Clinical Practice Guideline for the Diagnosis, Evaluation, and Treatment of Attention-Deficit/Hyperactivity Disorder in Children and Adolescents
Any child 4 through 18 years of age who presents with academic or behavioral problems and symptoms of inattention, hyperactivity, or impulsivity should be evaluated for ADHD.
The diagnosis of ADHD should be based on the criteria from the Diagnostic and Statistical Manual of Mental Disorders, 5th edition, with information obtained from parents/guardians, teachers, and other school and mental health clinicians involved in the child’s care.
Alternative causes of the behavior should be ruled out.
A child being evaluated for ADHD should also be assessed for other conditions that might coexist with ADHD, including emotional, behavioral, developmental, and physical conditions.
Children with ADHD should be managed following the principles of the chronic care model and the Medical Home.
Preschool-aged children (4-5 years of age) should be treated with behavior therapy as the first line of treatment. Methylphenidate may be prescribed if the behavior interventions do not provide significant improvement and there is moderate-to-severe continuing disturbance in the child’s function.
Elementary school-aged children (6-11 years of age) should be treated with FDA-approved medications for ADHD and /or behavioral therapy.
Adolescents (12-18 years of age) should be treated with FDA-approved medications, with assent, for ADHD and may be treated with behavioral therapy.
Medication doses should be titrated to achieve maximum benefit with minimum adverse effects.
Co-morbid conditions should be diagnosed and managed appropriately.
Key Action Statements
KAS 1: The pediatrician or other PCC should initiate an evaluation for ADHD for any child or adolescent age 4 years to the 18th birthday who presents with academic or behavioral problems and symptoms of inattention, hyperactivity, or impulsivity.
KAS 2: To make a diagnosis of ADHD, the PCC should determine that DSM-5 criteria have been met, including documentation of symptoms and impairment in more than 1 major setting (ie, social, academic, or occupational), with information obtained primarily from reports from parents or guardians, teachers, other school personnel, and mental health clinicians who are involved in the child or adolescent’s care. The PCC should also rule out any alternative cause.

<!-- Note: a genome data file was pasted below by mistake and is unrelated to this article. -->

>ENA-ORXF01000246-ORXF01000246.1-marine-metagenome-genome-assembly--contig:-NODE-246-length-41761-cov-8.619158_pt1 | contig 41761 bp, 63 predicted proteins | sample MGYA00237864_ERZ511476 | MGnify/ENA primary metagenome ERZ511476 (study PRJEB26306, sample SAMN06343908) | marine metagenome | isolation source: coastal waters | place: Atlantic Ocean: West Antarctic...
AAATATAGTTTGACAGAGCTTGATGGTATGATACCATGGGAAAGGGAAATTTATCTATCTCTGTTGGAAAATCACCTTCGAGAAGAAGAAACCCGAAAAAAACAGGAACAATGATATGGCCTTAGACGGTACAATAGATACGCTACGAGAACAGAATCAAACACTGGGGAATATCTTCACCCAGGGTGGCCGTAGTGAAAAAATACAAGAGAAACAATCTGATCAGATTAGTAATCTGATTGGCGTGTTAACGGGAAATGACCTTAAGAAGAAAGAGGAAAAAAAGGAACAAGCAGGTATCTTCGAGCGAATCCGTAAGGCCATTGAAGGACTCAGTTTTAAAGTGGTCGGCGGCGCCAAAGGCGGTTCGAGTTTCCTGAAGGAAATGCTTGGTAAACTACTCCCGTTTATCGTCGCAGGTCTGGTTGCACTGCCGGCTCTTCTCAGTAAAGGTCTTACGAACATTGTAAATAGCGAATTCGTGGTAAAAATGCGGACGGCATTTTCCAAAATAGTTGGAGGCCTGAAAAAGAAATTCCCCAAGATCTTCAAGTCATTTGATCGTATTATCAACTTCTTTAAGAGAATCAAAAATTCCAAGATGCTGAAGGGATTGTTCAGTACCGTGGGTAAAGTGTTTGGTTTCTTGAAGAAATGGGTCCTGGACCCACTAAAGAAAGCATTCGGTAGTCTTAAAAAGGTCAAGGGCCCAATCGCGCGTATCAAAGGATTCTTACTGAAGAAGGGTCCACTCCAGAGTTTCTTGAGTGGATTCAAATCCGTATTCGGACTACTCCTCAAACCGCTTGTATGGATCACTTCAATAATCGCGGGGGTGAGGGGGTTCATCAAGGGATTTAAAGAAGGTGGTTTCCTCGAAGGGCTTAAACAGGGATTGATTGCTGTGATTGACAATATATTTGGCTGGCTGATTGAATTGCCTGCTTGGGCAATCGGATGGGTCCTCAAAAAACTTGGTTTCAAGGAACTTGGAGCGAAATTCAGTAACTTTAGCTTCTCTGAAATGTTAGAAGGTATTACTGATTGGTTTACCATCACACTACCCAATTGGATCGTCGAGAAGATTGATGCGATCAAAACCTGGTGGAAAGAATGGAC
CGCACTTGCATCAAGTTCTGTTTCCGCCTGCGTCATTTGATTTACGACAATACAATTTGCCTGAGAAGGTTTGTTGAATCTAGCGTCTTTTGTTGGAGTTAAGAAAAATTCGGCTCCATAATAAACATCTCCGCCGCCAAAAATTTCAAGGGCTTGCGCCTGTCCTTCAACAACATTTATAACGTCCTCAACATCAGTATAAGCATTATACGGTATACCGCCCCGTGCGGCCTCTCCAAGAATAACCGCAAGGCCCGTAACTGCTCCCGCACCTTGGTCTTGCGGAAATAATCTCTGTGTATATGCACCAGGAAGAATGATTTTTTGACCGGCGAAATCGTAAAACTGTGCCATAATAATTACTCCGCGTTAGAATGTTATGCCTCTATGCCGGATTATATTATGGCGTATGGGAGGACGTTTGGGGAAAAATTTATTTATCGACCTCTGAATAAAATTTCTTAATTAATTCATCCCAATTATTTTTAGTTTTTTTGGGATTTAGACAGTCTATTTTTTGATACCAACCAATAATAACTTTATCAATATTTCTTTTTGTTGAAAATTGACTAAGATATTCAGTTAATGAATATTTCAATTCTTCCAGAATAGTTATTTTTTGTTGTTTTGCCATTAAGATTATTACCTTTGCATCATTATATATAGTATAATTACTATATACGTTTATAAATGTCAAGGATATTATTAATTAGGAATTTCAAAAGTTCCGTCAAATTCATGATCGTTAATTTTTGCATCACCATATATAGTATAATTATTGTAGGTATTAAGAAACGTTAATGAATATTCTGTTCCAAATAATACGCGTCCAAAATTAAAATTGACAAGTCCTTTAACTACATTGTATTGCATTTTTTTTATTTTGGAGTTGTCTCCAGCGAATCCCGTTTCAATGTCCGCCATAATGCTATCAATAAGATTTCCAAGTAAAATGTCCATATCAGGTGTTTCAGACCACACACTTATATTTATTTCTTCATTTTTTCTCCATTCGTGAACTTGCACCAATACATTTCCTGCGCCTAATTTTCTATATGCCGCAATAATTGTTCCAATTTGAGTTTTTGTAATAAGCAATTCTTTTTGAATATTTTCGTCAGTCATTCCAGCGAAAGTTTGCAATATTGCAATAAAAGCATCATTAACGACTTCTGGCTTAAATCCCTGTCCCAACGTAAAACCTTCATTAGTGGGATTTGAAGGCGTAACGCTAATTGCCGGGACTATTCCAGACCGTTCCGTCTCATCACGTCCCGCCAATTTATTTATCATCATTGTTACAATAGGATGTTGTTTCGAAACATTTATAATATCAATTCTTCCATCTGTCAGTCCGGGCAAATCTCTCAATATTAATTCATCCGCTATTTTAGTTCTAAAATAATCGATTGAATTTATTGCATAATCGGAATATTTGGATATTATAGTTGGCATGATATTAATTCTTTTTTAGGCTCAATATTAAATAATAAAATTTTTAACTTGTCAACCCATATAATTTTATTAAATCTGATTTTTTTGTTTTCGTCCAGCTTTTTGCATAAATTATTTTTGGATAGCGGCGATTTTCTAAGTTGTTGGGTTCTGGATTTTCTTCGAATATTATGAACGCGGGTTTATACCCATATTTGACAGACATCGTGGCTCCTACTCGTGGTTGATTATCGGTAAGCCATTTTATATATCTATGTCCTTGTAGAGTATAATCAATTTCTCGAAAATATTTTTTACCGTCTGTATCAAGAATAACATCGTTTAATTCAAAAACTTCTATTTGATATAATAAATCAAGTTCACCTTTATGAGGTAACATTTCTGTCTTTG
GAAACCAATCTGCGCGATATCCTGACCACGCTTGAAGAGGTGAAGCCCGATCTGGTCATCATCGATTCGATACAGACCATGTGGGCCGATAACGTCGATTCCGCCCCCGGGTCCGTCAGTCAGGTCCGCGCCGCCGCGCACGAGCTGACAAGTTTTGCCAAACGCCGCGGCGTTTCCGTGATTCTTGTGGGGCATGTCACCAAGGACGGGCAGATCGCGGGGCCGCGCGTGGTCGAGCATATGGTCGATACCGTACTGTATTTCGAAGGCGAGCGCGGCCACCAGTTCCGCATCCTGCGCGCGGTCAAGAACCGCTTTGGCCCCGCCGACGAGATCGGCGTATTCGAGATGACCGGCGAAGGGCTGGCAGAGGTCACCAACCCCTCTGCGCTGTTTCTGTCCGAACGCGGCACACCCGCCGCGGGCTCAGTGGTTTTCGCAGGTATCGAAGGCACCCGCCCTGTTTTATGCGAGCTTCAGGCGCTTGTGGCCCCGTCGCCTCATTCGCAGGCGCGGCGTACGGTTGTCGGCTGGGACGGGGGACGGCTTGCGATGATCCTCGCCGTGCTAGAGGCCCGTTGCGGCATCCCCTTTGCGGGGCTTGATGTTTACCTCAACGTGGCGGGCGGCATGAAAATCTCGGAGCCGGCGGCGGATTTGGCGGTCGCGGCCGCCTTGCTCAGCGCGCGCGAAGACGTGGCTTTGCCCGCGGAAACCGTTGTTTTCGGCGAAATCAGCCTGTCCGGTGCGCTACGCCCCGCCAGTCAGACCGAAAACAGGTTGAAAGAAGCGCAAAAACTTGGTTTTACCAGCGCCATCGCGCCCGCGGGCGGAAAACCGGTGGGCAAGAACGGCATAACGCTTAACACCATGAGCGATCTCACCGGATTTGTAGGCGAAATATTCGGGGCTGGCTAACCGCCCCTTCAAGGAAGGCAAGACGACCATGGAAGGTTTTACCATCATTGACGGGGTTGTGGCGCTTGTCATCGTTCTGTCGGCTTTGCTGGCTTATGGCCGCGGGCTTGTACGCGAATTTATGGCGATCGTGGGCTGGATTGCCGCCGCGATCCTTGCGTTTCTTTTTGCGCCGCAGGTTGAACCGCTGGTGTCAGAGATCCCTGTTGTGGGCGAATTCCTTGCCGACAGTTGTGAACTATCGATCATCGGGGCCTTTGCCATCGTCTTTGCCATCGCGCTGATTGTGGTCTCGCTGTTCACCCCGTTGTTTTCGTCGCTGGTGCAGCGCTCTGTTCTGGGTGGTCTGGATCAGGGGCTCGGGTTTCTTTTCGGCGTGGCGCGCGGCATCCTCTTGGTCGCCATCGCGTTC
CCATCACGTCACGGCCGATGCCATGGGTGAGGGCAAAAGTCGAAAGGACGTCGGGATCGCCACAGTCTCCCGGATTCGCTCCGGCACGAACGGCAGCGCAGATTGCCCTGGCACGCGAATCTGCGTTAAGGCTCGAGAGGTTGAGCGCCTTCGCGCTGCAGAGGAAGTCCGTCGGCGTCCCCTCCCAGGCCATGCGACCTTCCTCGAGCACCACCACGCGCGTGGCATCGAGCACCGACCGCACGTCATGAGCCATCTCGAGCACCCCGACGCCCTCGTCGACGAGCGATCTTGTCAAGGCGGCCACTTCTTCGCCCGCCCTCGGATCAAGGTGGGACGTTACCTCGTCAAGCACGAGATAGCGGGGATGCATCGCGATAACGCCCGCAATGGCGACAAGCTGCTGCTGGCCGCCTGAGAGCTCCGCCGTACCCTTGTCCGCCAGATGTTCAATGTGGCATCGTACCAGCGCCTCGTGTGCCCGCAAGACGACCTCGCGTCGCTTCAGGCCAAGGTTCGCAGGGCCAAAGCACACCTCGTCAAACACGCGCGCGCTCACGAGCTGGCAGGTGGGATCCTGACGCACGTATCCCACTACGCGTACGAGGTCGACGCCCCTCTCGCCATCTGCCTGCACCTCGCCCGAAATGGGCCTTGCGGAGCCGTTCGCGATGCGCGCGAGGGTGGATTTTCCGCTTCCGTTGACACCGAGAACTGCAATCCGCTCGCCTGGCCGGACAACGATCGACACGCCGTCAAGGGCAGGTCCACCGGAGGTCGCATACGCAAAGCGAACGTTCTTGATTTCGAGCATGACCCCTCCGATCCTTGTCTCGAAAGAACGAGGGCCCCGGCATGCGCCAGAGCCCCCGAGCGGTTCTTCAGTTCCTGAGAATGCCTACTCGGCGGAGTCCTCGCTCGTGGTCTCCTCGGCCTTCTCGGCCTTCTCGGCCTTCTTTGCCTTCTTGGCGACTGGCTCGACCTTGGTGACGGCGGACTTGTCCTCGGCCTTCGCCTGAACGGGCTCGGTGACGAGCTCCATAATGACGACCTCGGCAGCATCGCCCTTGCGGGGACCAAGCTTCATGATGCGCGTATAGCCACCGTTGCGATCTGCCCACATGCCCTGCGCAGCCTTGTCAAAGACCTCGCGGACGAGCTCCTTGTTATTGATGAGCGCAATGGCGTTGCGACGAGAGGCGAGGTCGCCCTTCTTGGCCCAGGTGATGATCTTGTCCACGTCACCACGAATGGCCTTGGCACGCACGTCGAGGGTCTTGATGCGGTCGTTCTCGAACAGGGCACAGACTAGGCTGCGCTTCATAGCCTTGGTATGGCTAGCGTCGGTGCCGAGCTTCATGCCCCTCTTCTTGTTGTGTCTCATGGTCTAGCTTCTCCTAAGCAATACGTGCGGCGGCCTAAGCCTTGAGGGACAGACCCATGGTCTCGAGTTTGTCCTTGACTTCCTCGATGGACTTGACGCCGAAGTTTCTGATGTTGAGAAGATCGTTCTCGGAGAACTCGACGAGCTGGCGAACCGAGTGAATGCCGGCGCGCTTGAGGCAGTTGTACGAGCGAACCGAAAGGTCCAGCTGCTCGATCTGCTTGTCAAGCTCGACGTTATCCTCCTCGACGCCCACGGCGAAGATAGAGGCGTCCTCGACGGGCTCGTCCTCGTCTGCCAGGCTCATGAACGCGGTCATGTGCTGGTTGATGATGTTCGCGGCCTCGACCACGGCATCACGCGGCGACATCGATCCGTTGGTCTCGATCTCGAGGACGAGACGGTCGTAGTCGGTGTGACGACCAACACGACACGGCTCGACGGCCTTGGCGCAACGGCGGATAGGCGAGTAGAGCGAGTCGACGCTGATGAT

KAS 3: In the evaluation of a child or adolescent for ADHD, the PCC should include a process to at least screen for comorbid conditions, including emotional or behavioral conditions (eg, anxiety, depression, oppositional defiant disorder, conduct disorders, substance use), developmental conditions (eg, learning and language disorders, autism spectrum disorders), and physical conditions (eg, tics, sleep apnea).
KAS 4: ADHD is a chronic condition; therefore, the PCC should manage children and adolescents with ADHD in the same manner that they would children and youth with special health care needs, following the principles of the chronic care model and the medical home.
KAS 5a: For preschool-aged children (age 4 years to the sixth birthday) with ADHD, the PCC should prescribe evidence-based PTBM and/or behavioral classroom interventions as the first line of treatment, if available.
Methylphenidate may be considered if these behavioral interventions do not provide significant improvement and there is moderate-to-severe continued disturbance in the 4- through 5-year-old child’s functioning. In areas in which evidence-based behavioral treatments are not available, the clinician needs to weigh the risks of starting medication before the age of 6 years against the harm of delaying treatment.
KAS 5b. For elementary and middle school-aged children (age 6 years to the 12th birthday) with ADHD, the PCC should prescribe FDA-approved medications for ADHD, along with PTBM and/or behavioral classroom intervention (preferably both PTBM and behavioral classroom interventions). Educational interventions and individualized instructional supports, including school environment, class placement, instructional placement, and behavioral supports, are a necessary part of any treatment plan and often include an IEP or a rehabilitation plan (504 plan).
KAS 5c. For adolescents (age 12 years to the 18th birthday) with ADHD, the PCC should prescribe FDA-approved medications for ADHD with the adolescent’s assent. The PCC is encouraged to prescribe evidence-based training interventions and/or behavioral interventions as treatment of ADHD, if available. Educational interventions and individualized instructional supports, including school environment, class placement, instructional placement, and behavioral supports, are a necessary part of any treatment plan and often include an IEP or a rehabilitation plan (504 plan).
KAS 6. The PCC should titrate doses of medication for ADHD to achieve maximum benefit with tolerable side effects.
KAS 7. The PCC, if trained or experienced in diagnosing comorbid conditions, may initiate treatment of such conditions or make a referral to an appropriate subspecialist for treatment. After detecting possible comorbid conditions, if the PCC is not trained or experienced in making the diagnosis or initiating treatment, the patient should be referred to an appropriate subspecialist to make the diagnosis and initiate treatment.